The dynamics and concepts that this playing experience brings with it led to phenomena such as cosplay, trading card games, the concept of world-building, and the way to play strategic games.
From Tabletop to Mainstream
The impact has been so powerful for pop culture that there actually exists a world before and after Dungeons and Dragons. And this, for better or worse, because this game has brought a lot of controversy (spoiler: more than Rap Music and Video Games put together!)
And finally, there’s cinema and TV shows. The movie industry has plenty of quotes and scenarios that refer back to the D&D universe. The most iconic one is undoubtedly Stranger Things, whose core is based on the Dungeons and Dragons narrative.
This show quickly became one of the most popular series of recent times. And in some ways it is just a great big love letter to that kind of imagination and culture. Just think of the main protagonist, the Mind Flayer. This character was born with Dungeons and Dragons and describes an alien race able to control the minds of those whom it infects.
If this hadn’t been convincing enough, there’s one last (but first) medium in which D&D has changed the rules forever: that of video games.
With the launch of new consoles with increasingly efficient performance, video games have been the source of new imaginary fantasy whose immersive power has no precedent, and so the Baldur’s Gate saga finds an excellent playing arena within this ecosystem.
A Virtual Renaissance
Originally developed by the software house Bioware and set in the Forgotten Realms, the narrative universe of Dungeons and Dragons, Baldur’s Gate was able to transpose the dynamics of the game typical of D&D inside a console. It was 1998.
More than twenty years later, with Baldur’s Gate 3, we witness what is a real revolution within the gaming medium. The game tries to be as faithful as possible to the original paper game experience. The narration and the possibilities of interactions are the two real hallmarks of this video game.
The player can customize his character as he pleases and make him interact with the environment through a myriad of dialogues and possible choices. Every decision implies some kind of twist, and they can be a lot. The evolution of the story is completely shaped by the player’s choices.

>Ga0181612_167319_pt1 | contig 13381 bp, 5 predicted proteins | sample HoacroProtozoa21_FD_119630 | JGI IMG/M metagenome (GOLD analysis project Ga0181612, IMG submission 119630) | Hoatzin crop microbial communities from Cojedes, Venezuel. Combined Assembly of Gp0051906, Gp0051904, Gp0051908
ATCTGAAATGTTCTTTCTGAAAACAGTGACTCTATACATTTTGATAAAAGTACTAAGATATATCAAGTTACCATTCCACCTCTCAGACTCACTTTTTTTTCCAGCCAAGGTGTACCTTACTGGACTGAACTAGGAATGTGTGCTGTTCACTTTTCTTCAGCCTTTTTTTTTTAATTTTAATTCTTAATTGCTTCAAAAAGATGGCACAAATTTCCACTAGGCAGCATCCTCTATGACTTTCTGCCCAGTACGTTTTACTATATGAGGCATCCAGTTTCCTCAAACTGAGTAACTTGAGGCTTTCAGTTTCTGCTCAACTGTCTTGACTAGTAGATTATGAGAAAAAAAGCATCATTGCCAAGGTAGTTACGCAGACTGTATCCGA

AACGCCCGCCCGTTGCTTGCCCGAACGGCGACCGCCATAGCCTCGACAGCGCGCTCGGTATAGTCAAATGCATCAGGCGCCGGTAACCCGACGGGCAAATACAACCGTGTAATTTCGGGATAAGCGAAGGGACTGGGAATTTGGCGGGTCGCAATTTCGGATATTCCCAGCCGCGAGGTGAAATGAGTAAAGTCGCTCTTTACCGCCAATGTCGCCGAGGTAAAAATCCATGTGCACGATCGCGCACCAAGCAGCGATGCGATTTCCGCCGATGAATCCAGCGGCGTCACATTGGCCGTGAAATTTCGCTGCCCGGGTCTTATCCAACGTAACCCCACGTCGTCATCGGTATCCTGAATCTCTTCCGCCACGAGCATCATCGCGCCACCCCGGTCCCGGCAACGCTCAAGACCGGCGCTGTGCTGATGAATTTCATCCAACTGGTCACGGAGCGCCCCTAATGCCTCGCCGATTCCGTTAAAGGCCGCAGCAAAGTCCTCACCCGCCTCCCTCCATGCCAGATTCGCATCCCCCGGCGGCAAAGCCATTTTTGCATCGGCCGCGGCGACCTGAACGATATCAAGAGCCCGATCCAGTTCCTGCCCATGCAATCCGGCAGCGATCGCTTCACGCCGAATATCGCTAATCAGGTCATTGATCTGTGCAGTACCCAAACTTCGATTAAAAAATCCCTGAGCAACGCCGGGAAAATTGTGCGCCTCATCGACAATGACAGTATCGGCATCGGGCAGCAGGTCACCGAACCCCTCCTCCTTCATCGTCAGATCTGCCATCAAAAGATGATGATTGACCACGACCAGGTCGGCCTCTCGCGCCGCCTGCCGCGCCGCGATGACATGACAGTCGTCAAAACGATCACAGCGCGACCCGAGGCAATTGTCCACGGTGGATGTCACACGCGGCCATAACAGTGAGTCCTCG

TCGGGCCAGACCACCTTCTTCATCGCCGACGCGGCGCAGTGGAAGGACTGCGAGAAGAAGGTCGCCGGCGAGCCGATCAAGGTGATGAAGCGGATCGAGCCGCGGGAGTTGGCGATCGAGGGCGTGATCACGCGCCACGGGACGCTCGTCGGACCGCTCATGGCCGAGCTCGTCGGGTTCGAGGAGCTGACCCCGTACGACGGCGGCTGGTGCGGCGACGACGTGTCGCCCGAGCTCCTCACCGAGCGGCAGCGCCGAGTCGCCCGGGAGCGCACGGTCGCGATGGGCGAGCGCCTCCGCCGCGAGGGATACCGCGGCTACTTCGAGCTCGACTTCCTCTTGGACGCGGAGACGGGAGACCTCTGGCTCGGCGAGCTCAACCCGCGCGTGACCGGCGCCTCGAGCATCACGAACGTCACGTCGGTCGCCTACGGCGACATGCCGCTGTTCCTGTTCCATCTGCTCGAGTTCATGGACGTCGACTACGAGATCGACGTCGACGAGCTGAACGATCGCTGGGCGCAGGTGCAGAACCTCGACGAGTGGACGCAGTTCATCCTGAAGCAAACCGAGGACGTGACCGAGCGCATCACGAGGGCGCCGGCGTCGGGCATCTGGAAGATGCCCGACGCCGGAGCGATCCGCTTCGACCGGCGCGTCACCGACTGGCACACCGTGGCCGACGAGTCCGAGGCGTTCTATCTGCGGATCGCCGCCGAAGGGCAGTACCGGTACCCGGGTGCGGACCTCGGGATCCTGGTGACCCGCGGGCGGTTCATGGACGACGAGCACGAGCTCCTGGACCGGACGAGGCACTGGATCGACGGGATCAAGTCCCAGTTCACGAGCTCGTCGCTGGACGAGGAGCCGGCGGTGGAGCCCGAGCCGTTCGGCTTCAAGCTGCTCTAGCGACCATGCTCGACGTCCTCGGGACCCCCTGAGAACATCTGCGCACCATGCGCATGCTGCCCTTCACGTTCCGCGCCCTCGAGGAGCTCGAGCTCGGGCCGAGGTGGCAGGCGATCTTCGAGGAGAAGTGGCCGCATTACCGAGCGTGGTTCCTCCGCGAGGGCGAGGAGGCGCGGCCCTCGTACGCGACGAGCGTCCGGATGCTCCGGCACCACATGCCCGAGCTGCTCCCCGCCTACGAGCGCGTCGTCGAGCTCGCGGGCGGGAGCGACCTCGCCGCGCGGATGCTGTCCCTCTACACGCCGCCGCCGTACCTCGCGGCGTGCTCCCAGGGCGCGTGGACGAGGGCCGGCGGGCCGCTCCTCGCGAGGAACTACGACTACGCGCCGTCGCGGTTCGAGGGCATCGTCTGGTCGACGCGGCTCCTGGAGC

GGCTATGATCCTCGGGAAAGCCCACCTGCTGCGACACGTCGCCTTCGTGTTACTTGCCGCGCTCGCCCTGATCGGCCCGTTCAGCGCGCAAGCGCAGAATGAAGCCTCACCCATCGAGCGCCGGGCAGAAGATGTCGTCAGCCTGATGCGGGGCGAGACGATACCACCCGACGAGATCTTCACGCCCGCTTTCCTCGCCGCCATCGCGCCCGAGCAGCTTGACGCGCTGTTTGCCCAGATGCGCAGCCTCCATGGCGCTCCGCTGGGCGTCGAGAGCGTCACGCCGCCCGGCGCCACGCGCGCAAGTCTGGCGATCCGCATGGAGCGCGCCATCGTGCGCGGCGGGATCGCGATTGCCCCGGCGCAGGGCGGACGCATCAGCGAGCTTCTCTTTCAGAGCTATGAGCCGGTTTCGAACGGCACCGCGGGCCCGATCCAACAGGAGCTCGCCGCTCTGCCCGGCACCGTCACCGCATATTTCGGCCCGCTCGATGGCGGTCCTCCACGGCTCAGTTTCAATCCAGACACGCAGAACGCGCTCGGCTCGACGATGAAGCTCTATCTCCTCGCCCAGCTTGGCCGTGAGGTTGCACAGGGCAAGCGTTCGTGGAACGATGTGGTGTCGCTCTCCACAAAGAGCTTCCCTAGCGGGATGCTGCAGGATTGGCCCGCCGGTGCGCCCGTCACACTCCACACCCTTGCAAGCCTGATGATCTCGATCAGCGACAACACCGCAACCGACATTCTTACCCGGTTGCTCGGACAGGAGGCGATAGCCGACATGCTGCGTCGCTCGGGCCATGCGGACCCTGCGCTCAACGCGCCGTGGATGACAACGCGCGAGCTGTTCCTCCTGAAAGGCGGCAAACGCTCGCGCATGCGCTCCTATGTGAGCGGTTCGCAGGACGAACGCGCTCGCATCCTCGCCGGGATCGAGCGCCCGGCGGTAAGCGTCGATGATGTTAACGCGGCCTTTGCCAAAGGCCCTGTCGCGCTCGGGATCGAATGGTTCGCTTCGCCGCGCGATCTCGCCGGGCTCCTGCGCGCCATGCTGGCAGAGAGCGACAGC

RPG at its peak expansion
In BG3 there is a true world inside every creature. Even the Sides Quests feel like it’s all part of the same funnel that leads to the climax of the game.
Ultimately, the narrative dimension is explored thoroughly.
As for the gameplay, the interface can be controlled via a joystick or keyboard, with the possibility of switching between one and the other conveniently and simply and without changing the game experience too much. What is not obvious in a RPG is that it involves a lot of abilities and weapons.
Fights that require completely different approaches, the throwing of polyhedral dice that decide the fate of a choice, characters that can leave you permanently since the beginning of the game, a story that explores complex themes like sexuality: Baldur’s Gate 3 meets you head-on, gives you interesting scenarios and reacts to your choices, bending and adjusting to accommodate your creativity.
Tech Meets Tale
The achievements and appreciation that this gargantuan and complex game has managed to win are all justly deserved. In addition to the already mentioned Best Game of The Year, at the Game Awards BG3 was also able to conquer categories such as the Player’s Voice Award, Best Performance, Best Community Support, Best Multiplayer, and Best RPG. Not only that: BG3 nailed also the Golden Joystick Awards, the New York Games Awards, GameSpot and many others.
In a nutshell, its recognition was almost universal.
The starting concept is always the same: the player plays a role, and the universe around this role changes from time to time. But what makes games like Baldur’s Gate 3 effective, is their ability to find a perfect balance between a world increasingly shaped by technological progress and the natural human need to tell stories.